Be comforted and comforting. It’s good for your health   Leave a comment

Sometimes life can seem too hard to bear. When this happens we need to be comforted – to receive a gentle hug, comforting words, a helping hand, or other supportive actions. Such compassionate and thoughtful attention can lessen grief, make distress seem lighter, and bring healing relief. These tender outcomes demonstrate how allowing yourself to be comforted, or giving comfort to someone else, is beneficial, and therefore is good for your health.

BE COMFORTED BY OTHERS

When difficult times come along, being comforted by a family member, friend or work colleague, can help ease feelings of sorrow, reduce worry, strengthen courage and inspire hope.

shutterstock_145862609TIPS:

– Humbly accept someone’s gift of caring. Comfort is love. It’s a spiritual quality that soothes hurt and brings peace. Never be too proud to be comforted by others.

– Allow the comfort of others to inspire you. Comfort is hope. It’s courage to overcome trouble through the uplifting “wisdom, Truth, or Love — [that] blesses the human family with crumbs of comfort… ”. Mary Baker Eddy, Science and Health p. 234

– If you’re alone. Don’t feel comfortless. There‘s a divine Love always present with you. And just like a mother, that Love is supporting, comforting and strengthening you, now and always.

BE COMFORTING TO OTHERS

Bless others. Comfort them. Help restore their wellbeing, contentment and security.

TIPS:

– Comfort your children. In times of tragedy remind them that good is always present. Fred Rogers, a popular American children’s’ TV show host, relates how as a boy when he saw scary things in the news, his mother would say to him, “Look for the helpers. You will always find people who are helping”. To this day, especially in times of disaster, he says, “I remember my mother’s words, and I’m always comforted by realizing that there are still so many helpers — so many caring people in this world.”

– Express your mothering qualities. Never withhold comforting words or actions. Be ready to console, reassure, encourage. Reach out to others through the divine Love “who comforts us in all our troubles, so that we can comfort those in any trouble with the comfort we ourselves have received”. The Bible,

II Corinthians 1:4

– Be brave. Put aside any doubts. Do what you can to lessen someone’s sorrow. Don’t hold back. No matter how small or simple you think your words or actions are, be assured that if they come from your heart, they will be just right. You can be comforted and comforting. It’s good for your health.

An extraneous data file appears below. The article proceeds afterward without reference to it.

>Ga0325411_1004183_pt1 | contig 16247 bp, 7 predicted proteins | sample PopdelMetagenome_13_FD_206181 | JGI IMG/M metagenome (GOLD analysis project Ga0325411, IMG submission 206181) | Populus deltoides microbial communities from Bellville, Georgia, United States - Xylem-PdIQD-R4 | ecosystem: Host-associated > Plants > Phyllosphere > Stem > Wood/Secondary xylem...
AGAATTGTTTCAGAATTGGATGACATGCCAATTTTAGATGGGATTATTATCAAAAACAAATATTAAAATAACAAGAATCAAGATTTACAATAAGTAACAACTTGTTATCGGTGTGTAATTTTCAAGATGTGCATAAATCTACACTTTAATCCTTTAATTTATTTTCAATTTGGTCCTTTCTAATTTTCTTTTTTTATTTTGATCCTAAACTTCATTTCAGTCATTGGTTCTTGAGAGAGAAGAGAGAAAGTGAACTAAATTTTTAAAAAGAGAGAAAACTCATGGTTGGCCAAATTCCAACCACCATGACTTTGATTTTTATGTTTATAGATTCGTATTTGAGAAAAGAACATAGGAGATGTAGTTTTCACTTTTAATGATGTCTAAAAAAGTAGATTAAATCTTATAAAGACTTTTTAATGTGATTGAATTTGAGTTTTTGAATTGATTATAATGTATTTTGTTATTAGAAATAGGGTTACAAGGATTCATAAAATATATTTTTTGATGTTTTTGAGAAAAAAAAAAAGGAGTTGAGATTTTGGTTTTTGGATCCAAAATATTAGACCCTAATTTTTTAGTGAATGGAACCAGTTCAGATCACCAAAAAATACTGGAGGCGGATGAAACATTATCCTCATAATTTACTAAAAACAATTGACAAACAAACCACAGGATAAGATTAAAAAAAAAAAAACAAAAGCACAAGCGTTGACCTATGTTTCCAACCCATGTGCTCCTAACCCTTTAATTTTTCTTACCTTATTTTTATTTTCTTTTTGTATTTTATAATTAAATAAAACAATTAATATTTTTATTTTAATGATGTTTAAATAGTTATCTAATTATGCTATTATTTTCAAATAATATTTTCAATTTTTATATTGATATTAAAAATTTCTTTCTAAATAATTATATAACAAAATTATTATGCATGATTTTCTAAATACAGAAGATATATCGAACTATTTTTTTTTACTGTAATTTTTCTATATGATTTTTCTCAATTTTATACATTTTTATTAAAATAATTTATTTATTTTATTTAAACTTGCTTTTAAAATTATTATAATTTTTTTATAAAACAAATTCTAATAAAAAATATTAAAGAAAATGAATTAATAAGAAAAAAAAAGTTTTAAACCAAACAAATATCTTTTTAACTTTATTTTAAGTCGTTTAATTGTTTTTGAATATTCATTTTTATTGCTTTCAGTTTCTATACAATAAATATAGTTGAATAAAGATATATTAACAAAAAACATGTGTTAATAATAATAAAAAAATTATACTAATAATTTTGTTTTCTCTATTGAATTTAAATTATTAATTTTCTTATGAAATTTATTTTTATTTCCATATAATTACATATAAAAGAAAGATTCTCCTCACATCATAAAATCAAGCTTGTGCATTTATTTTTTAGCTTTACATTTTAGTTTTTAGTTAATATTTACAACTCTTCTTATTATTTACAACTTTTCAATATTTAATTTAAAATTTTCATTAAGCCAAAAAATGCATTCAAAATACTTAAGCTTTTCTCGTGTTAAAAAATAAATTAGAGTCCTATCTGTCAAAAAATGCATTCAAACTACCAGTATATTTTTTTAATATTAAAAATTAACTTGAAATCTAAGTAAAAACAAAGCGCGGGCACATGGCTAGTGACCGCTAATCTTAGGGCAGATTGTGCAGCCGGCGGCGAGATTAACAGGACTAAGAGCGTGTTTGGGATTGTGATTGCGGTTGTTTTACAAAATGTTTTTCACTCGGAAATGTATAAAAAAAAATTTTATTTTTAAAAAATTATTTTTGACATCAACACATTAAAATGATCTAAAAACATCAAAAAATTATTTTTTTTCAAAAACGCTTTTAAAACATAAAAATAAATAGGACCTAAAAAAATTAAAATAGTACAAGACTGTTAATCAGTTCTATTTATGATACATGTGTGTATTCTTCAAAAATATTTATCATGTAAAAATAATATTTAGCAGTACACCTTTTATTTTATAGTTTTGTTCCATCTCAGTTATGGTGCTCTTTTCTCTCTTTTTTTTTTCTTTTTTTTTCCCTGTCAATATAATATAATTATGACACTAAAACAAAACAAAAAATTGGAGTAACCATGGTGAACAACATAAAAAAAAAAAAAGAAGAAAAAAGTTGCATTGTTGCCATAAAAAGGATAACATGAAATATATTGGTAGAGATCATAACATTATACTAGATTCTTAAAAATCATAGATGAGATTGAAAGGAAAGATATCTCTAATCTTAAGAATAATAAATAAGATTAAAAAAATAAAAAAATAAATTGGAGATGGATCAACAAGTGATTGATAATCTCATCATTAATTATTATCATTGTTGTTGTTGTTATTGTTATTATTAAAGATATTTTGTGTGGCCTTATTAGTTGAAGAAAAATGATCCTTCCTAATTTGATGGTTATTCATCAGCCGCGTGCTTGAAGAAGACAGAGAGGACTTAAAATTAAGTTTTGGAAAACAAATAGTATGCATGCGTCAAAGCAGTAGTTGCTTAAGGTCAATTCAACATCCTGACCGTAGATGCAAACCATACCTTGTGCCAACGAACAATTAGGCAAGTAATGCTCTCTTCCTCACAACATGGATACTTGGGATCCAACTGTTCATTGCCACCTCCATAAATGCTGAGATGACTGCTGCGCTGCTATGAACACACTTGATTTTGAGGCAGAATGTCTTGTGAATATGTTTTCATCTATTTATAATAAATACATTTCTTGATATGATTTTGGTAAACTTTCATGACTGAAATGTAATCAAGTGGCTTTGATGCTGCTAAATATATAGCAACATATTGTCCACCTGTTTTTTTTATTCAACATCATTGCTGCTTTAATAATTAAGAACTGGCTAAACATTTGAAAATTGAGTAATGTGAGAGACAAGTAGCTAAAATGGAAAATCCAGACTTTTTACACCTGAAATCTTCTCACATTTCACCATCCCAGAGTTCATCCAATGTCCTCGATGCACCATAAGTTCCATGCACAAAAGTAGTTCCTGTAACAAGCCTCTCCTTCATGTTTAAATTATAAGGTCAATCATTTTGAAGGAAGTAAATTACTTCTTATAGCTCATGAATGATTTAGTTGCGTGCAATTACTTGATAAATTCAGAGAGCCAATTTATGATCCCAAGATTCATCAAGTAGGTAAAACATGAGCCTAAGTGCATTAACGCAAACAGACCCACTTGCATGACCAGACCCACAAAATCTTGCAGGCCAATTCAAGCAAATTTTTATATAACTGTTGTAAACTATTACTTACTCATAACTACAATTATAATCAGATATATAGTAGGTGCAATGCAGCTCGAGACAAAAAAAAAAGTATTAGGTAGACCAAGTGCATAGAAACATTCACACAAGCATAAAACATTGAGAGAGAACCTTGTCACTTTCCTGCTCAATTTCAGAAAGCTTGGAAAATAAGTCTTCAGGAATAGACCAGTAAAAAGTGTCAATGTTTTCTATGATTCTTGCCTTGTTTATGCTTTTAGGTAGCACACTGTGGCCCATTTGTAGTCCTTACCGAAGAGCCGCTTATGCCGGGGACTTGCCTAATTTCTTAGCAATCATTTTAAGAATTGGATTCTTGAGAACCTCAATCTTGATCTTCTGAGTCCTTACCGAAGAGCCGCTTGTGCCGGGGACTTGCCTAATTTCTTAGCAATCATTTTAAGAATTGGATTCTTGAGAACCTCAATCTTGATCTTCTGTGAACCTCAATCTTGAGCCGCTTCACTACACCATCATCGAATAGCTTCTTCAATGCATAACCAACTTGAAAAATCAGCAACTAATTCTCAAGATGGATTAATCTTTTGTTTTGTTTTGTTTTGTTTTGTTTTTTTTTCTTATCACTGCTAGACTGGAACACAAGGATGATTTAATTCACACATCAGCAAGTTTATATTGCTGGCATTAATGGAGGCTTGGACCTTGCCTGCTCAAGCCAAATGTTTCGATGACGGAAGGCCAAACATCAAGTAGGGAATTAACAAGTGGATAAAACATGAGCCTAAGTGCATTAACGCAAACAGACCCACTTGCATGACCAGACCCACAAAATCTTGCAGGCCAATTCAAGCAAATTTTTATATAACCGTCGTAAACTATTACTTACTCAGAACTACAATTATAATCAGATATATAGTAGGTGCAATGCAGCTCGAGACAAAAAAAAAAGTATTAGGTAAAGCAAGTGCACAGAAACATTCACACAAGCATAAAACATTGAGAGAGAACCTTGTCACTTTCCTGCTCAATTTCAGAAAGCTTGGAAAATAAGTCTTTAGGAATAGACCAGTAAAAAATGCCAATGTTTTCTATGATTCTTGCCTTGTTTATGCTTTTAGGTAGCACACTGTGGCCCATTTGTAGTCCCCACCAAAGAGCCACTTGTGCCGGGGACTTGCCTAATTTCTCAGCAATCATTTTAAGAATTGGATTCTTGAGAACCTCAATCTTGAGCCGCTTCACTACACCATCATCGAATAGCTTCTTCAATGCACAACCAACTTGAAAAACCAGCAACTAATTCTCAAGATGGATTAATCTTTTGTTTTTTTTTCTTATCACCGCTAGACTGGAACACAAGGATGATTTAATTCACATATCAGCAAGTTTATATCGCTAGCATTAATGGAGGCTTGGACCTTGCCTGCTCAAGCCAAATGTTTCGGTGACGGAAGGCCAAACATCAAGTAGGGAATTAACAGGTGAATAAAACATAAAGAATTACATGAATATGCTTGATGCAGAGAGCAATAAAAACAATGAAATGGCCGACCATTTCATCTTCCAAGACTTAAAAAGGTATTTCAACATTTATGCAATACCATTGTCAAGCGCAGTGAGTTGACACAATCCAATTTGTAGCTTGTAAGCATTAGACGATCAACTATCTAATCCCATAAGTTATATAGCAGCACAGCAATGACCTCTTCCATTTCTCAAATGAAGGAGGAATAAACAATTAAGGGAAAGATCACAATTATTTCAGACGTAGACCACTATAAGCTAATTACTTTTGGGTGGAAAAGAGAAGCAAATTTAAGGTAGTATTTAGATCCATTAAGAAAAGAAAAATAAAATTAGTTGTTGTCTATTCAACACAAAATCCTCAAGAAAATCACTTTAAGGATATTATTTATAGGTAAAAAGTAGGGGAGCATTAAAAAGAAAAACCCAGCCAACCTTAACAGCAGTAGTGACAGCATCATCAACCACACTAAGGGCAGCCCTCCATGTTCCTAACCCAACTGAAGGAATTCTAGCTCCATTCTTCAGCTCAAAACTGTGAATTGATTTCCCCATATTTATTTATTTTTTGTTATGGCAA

ABOUT THE EXPERT:

Beverly Goldsmith writes about the connection between spirituality and health and is a Practitioner and Teacher of Christian Science healing. Twitter: @GoldsmithBev

 

 

Thanksgiving Service in Canberra   Leave a comment

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Posted November 21, 2017 by cscanberra in Thanksgiving Service

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Moving Mountains   Leave a comment

shutterstock_160108343Within the past few years we have seen a tremendous accession of physical power to mankind.  We often hear it said that man now has the power to blast all human life from the earth if he wants to.  His latest achievement, the hydrogen bomb, seems a kind of blasphemous parody on the words of Jesus: “If ye have faith as a grain of mustard seed, ye shall say unto this mountain, Remove hence to yonder place; and it shall remove; and nothing shall be impossible unto you” (Matt. 17:20).

The faith that has rocked the world with atomic explosions is a faith in man’s capacity to control nature through scientific method, but today one often finds it combined with a fearful doubt of man’s ability to control himself.

Christian faith may come to our rescue in this dilemma, but in its usual forms it is far removed from the blazing assurance and unlimited claims of primitive Christianity.  The sharp struggle between religion and science in the 19th century has resulted, for the most part, in a sort of gentleman’s agreement between the two—a state of peaceful coexistence, with the methodologies of science supreme in the practical concerns of life, and religion left to play over man’s interests as a kind of inspirational and institutionalized poetry.